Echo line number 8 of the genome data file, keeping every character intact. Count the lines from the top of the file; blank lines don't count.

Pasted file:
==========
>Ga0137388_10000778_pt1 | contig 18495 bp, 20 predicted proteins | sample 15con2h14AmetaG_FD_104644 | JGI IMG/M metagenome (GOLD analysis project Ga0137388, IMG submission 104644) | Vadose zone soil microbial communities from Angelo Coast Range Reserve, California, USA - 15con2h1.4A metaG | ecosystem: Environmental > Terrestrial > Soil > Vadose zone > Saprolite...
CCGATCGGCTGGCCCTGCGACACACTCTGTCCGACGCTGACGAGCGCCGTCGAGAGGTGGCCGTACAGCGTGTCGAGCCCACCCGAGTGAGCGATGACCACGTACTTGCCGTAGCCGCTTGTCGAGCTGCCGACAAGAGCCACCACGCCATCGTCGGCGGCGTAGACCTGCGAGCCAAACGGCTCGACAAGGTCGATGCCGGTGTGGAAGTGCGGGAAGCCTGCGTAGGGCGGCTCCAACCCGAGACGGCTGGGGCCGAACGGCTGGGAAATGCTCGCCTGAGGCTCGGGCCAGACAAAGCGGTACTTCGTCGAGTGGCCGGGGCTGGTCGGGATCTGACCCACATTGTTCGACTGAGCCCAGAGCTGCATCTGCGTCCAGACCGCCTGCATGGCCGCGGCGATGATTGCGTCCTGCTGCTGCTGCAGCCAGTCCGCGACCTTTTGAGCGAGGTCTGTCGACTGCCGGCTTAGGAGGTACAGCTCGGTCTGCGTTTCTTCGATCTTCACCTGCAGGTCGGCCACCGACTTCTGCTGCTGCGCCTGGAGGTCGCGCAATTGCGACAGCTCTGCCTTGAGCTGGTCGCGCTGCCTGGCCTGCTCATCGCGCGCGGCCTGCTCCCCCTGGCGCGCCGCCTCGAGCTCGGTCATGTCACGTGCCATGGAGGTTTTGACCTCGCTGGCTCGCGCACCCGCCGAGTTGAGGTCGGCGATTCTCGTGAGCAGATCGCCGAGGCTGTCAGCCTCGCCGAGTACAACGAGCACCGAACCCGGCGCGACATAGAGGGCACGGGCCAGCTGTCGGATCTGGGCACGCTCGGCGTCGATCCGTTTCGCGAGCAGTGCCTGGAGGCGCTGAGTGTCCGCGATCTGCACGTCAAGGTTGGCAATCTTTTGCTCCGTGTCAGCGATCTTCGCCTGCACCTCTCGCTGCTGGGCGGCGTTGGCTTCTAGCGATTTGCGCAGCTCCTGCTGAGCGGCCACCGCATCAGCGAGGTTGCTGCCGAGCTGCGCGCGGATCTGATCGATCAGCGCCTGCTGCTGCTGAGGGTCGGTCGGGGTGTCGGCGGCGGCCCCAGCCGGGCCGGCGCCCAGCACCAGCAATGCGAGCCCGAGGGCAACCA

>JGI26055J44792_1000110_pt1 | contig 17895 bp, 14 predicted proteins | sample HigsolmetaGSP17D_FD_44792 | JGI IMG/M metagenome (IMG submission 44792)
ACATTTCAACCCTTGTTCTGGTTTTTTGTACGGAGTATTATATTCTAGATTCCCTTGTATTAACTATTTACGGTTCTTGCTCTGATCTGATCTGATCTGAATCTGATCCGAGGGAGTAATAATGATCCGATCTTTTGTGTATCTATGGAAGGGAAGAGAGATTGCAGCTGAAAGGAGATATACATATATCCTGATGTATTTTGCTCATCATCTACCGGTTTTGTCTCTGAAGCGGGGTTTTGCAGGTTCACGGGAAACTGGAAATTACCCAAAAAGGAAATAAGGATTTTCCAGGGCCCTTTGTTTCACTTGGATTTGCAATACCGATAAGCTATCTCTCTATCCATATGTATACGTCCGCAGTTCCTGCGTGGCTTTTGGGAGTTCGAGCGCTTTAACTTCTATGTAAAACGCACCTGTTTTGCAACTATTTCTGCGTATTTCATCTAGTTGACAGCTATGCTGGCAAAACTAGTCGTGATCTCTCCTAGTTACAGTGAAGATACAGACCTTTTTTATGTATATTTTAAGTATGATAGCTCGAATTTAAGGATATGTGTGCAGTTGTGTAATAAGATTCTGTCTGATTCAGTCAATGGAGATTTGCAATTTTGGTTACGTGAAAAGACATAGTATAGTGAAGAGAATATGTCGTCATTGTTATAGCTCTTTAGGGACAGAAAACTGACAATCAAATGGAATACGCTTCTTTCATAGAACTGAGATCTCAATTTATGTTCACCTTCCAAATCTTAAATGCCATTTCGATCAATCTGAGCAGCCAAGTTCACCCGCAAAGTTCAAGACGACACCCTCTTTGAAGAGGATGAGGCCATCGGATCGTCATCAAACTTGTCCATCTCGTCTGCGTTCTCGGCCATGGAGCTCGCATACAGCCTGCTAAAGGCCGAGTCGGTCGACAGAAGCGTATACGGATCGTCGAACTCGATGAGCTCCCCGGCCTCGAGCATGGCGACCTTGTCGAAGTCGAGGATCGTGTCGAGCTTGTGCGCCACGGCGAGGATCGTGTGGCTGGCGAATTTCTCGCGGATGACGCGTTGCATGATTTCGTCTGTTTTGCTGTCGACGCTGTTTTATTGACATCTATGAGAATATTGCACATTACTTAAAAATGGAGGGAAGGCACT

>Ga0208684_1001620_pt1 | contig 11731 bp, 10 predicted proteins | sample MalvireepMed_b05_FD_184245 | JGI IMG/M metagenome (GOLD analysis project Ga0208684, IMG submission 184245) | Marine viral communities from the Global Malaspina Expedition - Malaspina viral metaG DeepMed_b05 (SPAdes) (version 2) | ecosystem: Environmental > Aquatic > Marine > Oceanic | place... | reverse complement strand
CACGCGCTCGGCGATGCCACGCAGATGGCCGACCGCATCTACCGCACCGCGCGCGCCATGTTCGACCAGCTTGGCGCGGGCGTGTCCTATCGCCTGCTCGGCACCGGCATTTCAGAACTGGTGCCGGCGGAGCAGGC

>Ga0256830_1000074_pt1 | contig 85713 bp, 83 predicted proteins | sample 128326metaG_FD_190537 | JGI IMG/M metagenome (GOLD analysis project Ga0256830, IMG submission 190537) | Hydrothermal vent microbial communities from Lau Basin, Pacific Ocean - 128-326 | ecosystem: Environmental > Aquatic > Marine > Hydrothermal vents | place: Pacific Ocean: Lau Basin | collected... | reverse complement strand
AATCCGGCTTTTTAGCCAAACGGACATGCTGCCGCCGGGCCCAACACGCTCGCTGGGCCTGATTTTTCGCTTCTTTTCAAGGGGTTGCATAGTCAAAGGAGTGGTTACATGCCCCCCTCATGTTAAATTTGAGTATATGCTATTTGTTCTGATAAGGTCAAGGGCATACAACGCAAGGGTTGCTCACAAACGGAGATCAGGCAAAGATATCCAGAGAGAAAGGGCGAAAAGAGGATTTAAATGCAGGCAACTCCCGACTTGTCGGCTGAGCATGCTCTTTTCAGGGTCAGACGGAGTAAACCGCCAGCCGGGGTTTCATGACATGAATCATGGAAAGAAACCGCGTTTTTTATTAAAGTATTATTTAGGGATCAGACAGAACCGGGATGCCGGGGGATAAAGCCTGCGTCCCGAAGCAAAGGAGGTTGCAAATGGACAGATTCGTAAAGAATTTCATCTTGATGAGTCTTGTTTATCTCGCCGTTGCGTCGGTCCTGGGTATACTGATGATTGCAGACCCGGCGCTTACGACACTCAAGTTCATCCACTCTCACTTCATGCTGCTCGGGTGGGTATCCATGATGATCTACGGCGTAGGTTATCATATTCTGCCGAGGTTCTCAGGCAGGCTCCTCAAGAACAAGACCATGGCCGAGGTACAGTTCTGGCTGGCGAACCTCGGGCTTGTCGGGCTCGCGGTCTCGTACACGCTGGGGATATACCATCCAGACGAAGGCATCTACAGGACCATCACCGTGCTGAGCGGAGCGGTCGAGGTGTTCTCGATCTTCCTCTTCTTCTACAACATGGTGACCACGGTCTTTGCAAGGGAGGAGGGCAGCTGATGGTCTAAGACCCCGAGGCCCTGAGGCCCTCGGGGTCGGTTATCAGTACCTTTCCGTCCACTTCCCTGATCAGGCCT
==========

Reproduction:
AATCCGGCTTTTTAGCCAAACGGACATGCTGCCGCCGGGCCCAACACGCTCGCTGGGCCTGATTTTTCGCTTCTTTTCAAGGGGTTGCATAGTCAAAGGAGTGGTTACATGCCCCCCTCATGTTAAATTTGAGTATATGCTATTTGTTCTGATAAGGTCAAGGGCATACAACGCAAGGGTTGCTCACAAACGGAGATCAGGCAAAGATATCCAGAGAGAAAGGGCGAAAAGAGGATTTAAATGCAGGCAACTCCCGACTTGTCGGCTGAGCATGCTCTTTTCAGGGTCAGACGGAGTAAACCGCCAGCCGGGGTTTCATGACATGAATCATGGAAAGAAACCGCGTTTTTTATTAAAGTATTATTTAGGGATCAGACAGAACCGGGATGCCGGGGGATAAAGCCTGCGTCCCGAAGCAAAGGAGGTTGCAAATGGACAGATTCGTAAAGAATTTCATCTTGATGAGTCTTGTTTATCTCGCCGTTGCGTCGGTCCTGGGTATACTGATGATTGCAGACCCGGCGCTTACGACACTCAAGTTCATCCACTCTCACTTCATGCTGCTCGGGTGGGTATCCATGATGATCTACGGCGTAGGTTATCATATTCTGCCGAGGTTCTCAGGCAGGCTCCTCAAGAACAAGACCATGGCCGAGGTACAGTTCTGGCTGGCGAACCTCGGGCTTGTCGGGCTCGCGGTCTCGTACACGCTGGGGATATACCATCCAGACGAAGGCATCTACAGGACCATCACCGTGCTGAGCGGAGCGGTCGAGGTGTTCTCGATCTTCCTCTTCTTCTACAACATGGTGACCACGGTCTTTGCAAGGGAGGAGGGCAGCTGATGGTCTAAGACCCCGAGGCCCTGAGGCCCTCGGGGTCGGTTATCAGTACCTTTCCGTCCACTTCCCTGATCAGGCCT